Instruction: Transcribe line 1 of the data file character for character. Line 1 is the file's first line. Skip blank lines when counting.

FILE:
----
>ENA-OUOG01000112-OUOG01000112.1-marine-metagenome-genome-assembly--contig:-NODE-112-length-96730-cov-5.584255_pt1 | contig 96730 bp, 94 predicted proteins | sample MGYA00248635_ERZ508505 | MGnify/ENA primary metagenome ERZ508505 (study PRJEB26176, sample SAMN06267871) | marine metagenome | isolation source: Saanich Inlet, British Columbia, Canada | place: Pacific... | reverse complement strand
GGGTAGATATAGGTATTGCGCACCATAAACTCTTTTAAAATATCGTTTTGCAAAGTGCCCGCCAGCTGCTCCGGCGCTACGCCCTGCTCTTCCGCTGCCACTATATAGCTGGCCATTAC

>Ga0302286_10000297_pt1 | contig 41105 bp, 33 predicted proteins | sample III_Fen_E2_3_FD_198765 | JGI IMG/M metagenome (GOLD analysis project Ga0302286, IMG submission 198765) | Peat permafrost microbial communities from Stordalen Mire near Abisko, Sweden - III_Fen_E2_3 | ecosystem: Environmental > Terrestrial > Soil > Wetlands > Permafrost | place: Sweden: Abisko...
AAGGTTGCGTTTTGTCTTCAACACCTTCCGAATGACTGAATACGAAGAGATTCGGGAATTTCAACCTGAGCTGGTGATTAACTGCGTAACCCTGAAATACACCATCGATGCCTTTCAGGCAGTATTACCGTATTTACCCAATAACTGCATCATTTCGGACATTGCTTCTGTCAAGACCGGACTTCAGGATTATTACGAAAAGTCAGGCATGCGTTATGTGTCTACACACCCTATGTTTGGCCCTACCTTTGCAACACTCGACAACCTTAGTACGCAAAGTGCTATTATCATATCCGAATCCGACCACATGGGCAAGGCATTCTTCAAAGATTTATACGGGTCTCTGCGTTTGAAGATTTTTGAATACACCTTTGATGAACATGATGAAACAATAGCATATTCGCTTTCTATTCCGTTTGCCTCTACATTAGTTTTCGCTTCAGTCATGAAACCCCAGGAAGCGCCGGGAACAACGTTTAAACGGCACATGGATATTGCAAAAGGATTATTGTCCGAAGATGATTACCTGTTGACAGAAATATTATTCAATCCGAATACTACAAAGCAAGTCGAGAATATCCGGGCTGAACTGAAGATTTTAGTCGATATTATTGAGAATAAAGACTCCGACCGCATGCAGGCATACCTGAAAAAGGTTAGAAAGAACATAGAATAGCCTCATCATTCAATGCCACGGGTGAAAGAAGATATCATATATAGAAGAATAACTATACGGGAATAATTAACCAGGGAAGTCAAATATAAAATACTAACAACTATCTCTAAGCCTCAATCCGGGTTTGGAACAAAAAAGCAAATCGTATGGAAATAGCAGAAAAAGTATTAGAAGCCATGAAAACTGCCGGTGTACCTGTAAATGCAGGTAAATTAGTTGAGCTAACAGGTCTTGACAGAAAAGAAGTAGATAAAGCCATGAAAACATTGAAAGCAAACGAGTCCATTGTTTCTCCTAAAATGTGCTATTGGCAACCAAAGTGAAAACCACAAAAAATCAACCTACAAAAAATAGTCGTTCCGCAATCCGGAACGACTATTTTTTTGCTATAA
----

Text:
>ENA-OUOG01000112-OUOG01000112.1-marine-metagenome-genome-assembly--contig:-NODE-112-length-96730-cov-5.584255_pt1 | contig 96730 bp, 94 predicted proteins | sample MGYA00248635_ERZ508505 | MGnify/ENA primary metagenome ERZ508505 (study PRJEB26176, sample SAMN06267871) | marine metagenome | isolation source: Saanich Inlet, British Columbia, Canada | place: Pacific... | reverse complement strand